Because of the notch effect formed in the clip body 12 by the bore 52, an opposite portion of the elongated body is formed as a protruding or rounded reinforcement area 54 providing generally constant cross-sectional mass along the length of the body 28. The rounded reinforcement area 54 is preferably formed with a radius as best seen in FIG. 2 so that it falls approximately in line with the inner teeth 56 and 58 respectively of the engagement means 30 and 32.
The clip body 28 is also formed with notches 60 and 62 between the rounded reinforcement area 54 and the inner teeth 56 and 58 respectively. The notches 60 and 62 are formed generally on opposite ends of the elongated body 28 in order to adapt the body 28 for use with a tool 64 described in greater detail below and shown in FIG. 9. As will be described in greater detail below, the tool 64 of FIG. 9 is employed for pulling either or both ends of the clip body 28 away from the bar 22 for inserting workpieces therebetween.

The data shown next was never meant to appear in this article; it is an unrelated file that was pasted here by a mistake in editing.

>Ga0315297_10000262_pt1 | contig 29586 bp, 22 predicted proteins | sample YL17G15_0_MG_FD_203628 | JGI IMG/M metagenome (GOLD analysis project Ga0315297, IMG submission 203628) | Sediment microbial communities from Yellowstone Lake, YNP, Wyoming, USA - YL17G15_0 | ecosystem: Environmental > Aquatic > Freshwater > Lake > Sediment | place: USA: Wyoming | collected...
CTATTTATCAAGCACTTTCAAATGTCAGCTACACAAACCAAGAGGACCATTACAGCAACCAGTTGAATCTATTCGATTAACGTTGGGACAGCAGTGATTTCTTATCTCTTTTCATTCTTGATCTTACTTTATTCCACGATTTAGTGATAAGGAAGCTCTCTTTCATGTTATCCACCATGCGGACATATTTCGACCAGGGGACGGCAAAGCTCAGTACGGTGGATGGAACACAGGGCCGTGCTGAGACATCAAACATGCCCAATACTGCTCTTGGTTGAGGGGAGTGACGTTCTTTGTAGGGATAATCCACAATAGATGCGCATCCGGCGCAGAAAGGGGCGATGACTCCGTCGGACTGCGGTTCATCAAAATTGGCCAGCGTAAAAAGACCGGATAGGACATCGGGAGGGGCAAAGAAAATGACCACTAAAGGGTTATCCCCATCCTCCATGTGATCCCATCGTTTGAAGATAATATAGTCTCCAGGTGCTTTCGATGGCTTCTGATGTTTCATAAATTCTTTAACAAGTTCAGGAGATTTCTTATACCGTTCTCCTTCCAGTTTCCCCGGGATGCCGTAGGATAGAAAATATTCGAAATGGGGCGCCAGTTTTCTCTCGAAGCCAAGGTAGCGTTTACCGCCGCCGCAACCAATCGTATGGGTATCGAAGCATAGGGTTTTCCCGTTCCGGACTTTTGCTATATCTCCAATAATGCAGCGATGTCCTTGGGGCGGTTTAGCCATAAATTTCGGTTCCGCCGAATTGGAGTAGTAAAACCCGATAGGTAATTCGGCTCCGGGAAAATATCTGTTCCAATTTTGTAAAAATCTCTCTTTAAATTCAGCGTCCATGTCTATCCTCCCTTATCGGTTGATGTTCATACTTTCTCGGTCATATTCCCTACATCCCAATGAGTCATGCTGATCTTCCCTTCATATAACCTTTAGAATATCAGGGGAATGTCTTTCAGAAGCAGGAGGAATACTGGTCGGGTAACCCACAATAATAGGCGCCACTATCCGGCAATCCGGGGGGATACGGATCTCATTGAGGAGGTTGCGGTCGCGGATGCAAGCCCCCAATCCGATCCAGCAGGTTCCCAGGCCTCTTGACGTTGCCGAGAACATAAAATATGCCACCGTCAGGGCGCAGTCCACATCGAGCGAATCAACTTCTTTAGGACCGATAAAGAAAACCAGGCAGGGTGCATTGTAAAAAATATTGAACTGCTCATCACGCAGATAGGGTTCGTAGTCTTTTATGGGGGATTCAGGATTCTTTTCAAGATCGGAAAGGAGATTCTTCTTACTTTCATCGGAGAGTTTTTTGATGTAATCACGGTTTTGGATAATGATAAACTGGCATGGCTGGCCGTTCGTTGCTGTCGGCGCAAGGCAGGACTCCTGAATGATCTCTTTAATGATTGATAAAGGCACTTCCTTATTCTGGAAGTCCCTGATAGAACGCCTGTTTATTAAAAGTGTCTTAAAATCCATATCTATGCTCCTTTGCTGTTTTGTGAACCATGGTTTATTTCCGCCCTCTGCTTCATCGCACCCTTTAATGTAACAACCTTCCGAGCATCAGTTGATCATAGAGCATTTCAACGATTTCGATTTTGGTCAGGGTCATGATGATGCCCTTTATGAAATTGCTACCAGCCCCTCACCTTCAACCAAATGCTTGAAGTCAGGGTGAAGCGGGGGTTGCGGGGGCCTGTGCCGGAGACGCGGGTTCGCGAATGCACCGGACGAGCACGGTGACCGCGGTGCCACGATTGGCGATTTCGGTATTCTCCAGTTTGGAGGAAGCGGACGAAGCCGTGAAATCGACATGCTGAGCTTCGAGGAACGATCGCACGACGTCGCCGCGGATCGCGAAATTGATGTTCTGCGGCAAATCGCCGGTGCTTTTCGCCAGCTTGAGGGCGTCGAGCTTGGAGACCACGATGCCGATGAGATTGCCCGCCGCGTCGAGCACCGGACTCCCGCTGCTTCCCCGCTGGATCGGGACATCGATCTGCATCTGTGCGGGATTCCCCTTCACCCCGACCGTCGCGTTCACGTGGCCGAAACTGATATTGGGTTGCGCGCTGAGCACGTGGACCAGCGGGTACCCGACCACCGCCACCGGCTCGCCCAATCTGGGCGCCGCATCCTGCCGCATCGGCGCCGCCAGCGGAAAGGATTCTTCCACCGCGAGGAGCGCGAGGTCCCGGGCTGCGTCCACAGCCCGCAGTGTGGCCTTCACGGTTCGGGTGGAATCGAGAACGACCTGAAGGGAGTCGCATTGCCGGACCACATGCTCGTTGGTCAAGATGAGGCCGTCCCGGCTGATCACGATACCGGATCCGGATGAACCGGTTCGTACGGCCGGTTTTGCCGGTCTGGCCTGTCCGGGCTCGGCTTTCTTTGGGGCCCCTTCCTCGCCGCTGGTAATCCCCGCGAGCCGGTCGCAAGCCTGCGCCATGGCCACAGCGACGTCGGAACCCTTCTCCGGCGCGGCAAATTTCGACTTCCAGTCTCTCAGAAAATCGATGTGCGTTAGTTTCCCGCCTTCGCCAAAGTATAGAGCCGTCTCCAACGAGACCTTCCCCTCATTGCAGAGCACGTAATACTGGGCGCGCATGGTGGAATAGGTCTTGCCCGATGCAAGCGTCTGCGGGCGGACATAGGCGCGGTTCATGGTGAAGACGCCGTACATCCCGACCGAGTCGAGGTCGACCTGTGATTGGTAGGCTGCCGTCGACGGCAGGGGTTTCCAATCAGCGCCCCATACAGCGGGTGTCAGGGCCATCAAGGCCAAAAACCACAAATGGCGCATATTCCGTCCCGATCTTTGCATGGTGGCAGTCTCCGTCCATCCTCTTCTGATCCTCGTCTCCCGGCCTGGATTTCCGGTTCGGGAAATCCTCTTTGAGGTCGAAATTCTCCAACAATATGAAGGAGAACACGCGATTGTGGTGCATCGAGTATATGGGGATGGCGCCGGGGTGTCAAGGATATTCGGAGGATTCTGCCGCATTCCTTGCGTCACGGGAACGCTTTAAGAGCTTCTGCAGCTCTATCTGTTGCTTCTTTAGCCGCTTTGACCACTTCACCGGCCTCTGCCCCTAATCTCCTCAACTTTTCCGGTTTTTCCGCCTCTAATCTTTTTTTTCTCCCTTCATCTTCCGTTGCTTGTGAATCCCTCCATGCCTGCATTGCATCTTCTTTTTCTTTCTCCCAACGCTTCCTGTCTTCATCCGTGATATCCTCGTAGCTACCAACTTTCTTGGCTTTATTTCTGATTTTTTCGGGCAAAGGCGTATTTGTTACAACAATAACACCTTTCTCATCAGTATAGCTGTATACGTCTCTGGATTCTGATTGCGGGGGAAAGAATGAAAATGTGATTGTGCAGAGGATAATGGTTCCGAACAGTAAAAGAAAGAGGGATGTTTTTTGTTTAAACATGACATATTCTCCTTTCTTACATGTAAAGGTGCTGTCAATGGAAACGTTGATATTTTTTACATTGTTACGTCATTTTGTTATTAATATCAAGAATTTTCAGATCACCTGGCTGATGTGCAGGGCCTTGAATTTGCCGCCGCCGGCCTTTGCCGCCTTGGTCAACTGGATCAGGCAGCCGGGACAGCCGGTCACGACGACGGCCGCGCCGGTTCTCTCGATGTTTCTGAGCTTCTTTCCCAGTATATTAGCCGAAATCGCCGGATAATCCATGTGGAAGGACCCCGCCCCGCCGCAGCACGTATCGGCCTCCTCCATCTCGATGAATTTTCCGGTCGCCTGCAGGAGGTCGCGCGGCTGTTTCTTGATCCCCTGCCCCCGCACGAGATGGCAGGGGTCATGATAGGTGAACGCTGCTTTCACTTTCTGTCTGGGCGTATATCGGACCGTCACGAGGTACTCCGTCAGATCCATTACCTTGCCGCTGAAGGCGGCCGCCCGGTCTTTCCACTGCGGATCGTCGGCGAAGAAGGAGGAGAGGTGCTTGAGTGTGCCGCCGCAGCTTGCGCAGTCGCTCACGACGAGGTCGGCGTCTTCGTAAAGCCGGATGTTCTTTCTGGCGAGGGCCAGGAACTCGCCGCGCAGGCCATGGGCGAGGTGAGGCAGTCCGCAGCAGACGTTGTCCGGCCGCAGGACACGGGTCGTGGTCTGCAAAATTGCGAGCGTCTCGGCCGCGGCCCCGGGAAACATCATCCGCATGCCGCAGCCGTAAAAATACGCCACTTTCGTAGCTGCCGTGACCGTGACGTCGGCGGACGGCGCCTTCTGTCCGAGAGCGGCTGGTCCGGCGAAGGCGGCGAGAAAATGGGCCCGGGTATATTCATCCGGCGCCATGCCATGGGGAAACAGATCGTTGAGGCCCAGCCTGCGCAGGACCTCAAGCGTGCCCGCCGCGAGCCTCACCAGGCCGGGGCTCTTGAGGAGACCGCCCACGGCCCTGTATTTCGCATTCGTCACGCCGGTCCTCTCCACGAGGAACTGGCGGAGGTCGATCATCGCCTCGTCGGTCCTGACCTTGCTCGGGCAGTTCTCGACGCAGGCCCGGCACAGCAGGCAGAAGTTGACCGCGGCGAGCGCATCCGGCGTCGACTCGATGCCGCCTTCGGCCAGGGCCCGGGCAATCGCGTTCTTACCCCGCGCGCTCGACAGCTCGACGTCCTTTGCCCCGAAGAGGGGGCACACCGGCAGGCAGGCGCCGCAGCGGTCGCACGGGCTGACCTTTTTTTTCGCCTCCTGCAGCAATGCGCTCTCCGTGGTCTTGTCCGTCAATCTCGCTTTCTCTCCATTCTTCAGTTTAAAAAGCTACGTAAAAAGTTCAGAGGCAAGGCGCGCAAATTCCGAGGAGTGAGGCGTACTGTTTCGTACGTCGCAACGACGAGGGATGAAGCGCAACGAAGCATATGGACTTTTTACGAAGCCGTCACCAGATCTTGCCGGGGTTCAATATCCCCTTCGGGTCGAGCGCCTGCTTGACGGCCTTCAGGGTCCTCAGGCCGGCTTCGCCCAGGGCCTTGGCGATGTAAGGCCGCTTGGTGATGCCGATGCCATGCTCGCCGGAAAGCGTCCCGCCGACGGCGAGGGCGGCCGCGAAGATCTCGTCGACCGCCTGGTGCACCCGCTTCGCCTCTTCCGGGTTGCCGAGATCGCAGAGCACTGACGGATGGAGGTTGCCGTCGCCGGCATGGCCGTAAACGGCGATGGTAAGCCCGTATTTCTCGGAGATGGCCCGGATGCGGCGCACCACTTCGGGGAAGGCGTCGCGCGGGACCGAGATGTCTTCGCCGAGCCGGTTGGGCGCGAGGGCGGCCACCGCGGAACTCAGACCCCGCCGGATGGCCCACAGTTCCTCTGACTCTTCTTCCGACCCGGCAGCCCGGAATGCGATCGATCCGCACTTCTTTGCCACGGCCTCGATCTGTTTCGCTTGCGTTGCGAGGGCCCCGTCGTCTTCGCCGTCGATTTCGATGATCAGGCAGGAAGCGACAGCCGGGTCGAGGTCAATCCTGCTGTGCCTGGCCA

In accordance with the preceding description, the various means formed on the clip body 28 are arranged on exposed surfaces of the body. At the same time, an elongated member 68 is illustrated having a cross-sectional configuration corresponding to that described above for the clip body 28. Because of the design of the clip body 28 and particularly because of the slot 66 in communication with the bore 52, the entire clip body 28 can be formed by extrusion. Accordingly, after the elongated member 68 is formed by extrusion, it is cut or sliced as indicated in numerous positions at 70 to form a plurality of sections or individual clip bodies in accordance with the present invention. At the same time, the transverse dimension of the sections or clip bodies may readily be adjusted simply by repositioning the cuts in the elongated member 68. Also, through the formation of the clip body 28 in this manner, it is formed as a relatively massive structure better adapted for resisting corrosion within an acid bath such as that indicated at 14 in FIG. 1.